The Bomb Factory, Dallas
Saturday, Sept. 10, 2016
It has been more than 40 years since Kraftwerk opened their interplanetary spaceship of future music in Dallas. Since that show, Kraftwerk have had a heavy hand in grandfathering all kinds of genres that did not exist in 1975. Kraftwerk set the template for electro and gave techno a starting point. The influence of their catchy hooks by way of electronic instruments can be felt every time you hear modern pop music.
But on Saturday night, as the German pioneers returned to Dallas for the first time in four decades for a 3-D concert at The Bomb Factory, they still felt well ahead of their time.
As the lights dimmed and the curtain opened at the start of the night, the audience was greeted with an audio cascade of numbers in a vocoder-driven robot voice. Out of the darkness came billowing digits floating in the air in 3-D as the members of Kraftwerk walked on stage, single file. Ralf Hütter, Fritz Hilpert, Henning Schmitz and Falk Grieffenhagen — all four lined up in a row at the front of stage behind their stations.
The show kicked off with the B-boy electro anthem, "Numbers," which transitioned medley-style into "Computerworld," "Home Computer" and "Computer Love" from the album Computerworld. When Computerworld came out in 1981 the idea of a world of computers was still very much a thing of science fiction. In an age where every person has a "pocket calculator" to connect them to the international data streams, Kraftwerk’s over arching theme of the integration of technology and society has only reinforced their status as true prophets with eyes on the future.
Over the rest of of the first set, they played most of the album Man Machine. During the song "Spacelab," they had a 3-D flying saucer hovering in space and the audience among satellites from the perspective of a spaceship window. The 3-D effect carried a sense of motion on the audience. You could hear the crowd cheer every time a satellite would shoot off the screen, like they were going over another peak on a rollercoaster. A sea of 3-D glasses fixated on digital objects floating, hovering and surrounding the four robotic men.
After a string of classic and oft-sampled tunes like "Radioactivity," "Tour de France" and "Trans-Europe Express" to close out their initial set, the curtain closed for a brief intermission. When it opened up again for the first encore the audience was greeted with four robots, all moving in unison, in place of the their human counterparts for the Man Machine pop anthem "Robots." Far from your typical show, this was not four guys rocking on a stage, but — like the rest of the show — was something altogether different. There's a totally different set of rules for performing Kraftwerk music.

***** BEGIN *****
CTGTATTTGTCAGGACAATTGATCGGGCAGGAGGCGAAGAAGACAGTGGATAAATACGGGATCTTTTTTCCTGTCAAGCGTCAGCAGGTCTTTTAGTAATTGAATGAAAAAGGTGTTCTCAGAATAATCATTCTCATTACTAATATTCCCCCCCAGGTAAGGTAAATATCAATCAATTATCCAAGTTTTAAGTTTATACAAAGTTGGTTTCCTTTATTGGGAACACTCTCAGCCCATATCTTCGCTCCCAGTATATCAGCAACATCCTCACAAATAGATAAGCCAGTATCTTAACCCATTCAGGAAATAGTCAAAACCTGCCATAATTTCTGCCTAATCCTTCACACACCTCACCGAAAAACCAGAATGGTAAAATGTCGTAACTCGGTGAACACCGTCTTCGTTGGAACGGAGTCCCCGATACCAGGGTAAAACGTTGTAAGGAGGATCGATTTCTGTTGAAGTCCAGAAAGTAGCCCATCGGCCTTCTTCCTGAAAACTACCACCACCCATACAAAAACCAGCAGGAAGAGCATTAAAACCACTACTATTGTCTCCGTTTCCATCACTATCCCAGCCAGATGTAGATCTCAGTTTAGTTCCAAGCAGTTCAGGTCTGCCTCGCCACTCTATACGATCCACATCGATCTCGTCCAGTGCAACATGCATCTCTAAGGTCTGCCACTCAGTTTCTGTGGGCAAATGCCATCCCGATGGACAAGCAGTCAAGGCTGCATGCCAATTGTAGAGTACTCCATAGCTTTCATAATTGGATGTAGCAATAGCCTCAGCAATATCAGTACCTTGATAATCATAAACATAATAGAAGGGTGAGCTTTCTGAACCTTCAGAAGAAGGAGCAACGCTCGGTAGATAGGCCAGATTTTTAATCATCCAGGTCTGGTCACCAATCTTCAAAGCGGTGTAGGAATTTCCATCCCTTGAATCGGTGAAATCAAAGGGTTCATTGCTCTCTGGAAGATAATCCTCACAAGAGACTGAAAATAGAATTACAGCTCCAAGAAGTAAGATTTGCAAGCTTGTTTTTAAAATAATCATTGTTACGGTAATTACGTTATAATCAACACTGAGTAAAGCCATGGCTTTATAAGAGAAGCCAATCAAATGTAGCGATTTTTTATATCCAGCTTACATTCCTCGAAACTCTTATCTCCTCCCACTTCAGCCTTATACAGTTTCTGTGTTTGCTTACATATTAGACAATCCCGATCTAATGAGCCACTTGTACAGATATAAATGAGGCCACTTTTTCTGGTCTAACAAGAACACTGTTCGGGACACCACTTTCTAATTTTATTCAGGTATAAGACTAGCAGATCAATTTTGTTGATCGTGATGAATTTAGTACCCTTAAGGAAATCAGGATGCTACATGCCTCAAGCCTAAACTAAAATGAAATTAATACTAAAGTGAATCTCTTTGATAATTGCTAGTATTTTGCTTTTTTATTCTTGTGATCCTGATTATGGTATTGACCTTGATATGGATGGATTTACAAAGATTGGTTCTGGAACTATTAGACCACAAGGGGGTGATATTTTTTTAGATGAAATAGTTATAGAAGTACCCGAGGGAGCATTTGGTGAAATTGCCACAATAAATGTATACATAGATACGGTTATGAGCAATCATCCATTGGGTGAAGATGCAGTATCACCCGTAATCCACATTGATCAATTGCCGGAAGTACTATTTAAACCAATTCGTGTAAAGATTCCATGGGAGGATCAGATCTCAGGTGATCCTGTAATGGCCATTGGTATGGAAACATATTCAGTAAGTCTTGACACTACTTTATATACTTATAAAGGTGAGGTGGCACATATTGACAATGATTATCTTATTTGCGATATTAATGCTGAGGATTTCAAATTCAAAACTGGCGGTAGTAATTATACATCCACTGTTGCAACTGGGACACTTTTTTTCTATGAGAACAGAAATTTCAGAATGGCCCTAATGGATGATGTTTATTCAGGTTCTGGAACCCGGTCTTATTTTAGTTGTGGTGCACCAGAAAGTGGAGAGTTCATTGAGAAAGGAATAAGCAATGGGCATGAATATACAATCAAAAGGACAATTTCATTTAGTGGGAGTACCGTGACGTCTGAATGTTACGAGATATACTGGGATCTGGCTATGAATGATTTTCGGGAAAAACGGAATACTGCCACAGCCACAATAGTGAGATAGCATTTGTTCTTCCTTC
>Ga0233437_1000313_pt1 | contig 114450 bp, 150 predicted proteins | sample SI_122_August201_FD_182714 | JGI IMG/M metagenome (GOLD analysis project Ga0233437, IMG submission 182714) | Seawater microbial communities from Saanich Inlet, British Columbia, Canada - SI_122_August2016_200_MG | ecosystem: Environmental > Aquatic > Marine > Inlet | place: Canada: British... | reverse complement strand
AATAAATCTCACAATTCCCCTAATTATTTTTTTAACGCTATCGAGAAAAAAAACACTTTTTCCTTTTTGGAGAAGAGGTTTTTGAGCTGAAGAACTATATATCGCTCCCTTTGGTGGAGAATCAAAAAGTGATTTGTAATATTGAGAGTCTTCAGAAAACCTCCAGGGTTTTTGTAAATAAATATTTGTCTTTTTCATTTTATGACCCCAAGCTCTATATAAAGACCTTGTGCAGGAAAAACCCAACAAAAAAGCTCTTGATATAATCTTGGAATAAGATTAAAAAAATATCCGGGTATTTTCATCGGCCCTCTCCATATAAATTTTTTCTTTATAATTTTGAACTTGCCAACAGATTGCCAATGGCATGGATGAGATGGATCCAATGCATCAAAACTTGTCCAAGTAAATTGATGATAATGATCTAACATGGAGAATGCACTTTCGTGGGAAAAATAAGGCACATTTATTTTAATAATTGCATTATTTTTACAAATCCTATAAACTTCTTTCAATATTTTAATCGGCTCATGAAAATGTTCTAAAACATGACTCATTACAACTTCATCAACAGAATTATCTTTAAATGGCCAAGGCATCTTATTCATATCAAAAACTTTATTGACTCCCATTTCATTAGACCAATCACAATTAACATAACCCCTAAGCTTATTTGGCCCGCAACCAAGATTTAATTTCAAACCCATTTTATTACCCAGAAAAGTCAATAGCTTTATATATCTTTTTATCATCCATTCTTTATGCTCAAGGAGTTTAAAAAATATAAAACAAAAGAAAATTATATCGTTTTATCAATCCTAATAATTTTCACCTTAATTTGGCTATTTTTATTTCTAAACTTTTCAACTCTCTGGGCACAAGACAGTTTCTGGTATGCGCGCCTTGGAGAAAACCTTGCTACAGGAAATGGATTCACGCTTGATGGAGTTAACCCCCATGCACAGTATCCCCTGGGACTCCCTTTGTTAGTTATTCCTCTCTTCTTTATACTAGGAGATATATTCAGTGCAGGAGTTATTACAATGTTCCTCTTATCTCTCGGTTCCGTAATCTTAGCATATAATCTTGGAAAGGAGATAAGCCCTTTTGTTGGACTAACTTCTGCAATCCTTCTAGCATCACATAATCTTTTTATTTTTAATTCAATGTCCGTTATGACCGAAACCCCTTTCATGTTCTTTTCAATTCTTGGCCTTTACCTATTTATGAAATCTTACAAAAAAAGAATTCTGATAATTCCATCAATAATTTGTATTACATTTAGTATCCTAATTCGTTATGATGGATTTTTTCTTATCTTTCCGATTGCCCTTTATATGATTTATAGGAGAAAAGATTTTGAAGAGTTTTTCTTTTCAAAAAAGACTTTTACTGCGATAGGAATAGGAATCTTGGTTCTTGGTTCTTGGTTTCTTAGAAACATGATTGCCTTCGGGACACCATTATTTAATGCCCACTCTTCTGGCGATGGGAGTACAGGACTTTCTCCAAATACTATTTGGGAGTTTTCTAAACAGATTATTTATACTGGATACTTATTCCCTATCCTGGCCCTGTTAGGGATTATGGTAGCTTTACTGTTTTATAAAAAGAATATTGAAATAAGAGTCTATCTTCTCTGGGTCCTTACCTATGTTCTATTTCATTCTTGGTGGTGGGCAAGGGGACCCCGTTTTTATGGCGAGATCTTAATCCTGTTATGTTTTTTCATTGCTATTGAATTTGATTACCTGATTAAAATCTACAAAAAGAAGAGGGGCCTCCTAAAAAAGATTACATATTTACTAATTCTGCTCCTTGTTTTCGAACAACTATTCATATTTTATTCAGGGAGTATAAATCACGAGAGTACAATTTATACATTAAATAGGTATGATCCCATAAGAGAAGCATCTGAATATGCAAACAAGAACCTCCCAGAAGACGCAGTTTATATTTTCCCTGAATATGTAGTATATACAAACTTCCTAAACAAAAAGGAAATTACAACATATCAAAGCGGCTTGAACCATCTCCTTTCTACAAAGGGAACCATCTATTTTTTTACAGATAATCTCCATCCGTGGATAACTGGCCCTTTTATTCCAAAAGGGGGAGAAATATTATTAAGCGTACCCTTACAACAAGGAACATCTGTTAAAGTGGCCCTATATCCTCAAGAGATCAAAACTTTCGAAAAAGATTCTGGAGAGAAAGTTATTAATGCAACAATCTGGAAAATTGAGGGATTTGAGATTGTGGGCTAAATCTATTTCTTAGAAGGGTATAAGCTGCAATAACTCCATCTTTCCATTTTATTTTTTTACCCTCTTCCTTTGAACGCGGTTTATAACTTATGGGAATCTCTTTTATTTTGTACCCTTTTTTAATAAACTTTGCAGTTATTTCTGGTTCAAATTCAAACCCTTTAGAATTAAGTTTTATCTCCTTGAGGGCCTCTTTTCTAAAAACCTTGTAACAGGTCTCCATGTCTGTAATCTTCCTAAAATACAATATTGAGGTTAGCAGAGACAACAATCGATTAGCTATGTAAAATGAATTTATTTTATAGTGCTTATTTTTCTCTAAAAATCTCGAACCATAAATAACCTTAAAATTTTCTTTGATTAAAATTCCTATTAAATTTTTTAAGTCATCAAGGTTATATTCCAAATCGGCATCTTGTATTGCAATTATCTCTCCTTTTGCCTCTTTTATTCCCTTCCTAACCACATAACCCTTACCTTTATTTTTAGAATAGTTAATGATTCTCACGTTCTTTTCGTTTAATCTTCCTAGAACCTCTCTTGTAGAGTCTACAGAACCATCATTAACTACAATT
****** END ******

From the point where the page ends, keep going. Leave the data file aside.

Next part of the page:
For the second encore Kraftwerk, connected the dots for those that do not get the direct connection between the seminal German legends and their techno progeny with "Planet of Visions." During the song, a robot voice and giant 3-D letters spelled out “Detroit, Germany, Electro,” repeating them over and over in a cyber mantra. Although Kraftwerk began their music journey in 1969, they are not only well aware of the direct connection to Detroit techno, but took the time to make sure the audience knows it as well.
Somehow Kraftwerk have managed to not only stay relevant, but also stay way ahead of the pack as far as innovation in a live setting. Their return to Dallas was no exception. There is a common criticism of why anyone would want to go see four guys standing behind modest pedestals of electronic gear. The 3-D extravaganza is front and center on this tour, and there truly is nothing else quite like it. Somewhere at the nexus of a movie, concert and off-Broadway musical about robots exists this wholly unique multimedia event.
At age 70, the lone original member, Hütter, is not likely to be doing this too much longer. If you look at the tour dates on this leg of the 3-D tour they have been doing the past few years, they are obviously hitting smaller markets where they have never or rarely played, suggesting this may be a victory lap and most likely the last chance to ever see anything like this in Dallas again. How very fortunate for the packed Bomb Factory audience that was awarded a chance to witness one of the most influential bands of the last century up close one final time.
Keep the Dallas Observer Free... Since we started the Dallas Observer, it has been defined as the free, independent voice of Dallas, and we would like to keep it that way. Offering our readers free access to incisive coverage of local news, food and culture. Producing stories on everything from political scandals to the hottest new bands, with gutsy reporting, stylish writing, and staffers who've won everything from the Society of Professional Journalists' Sigma Delta Chi feature-writing award to the Casey Medal for Meritorious Journalism. But with local journalism's existence under siege and advertising revenue setbacks having a larger impact, it is important now more than ever for us to rally support behind funding our local journalism. You can help by participating in our "I Support" membership program, allowing us to keep covering Dallas with no paywalls.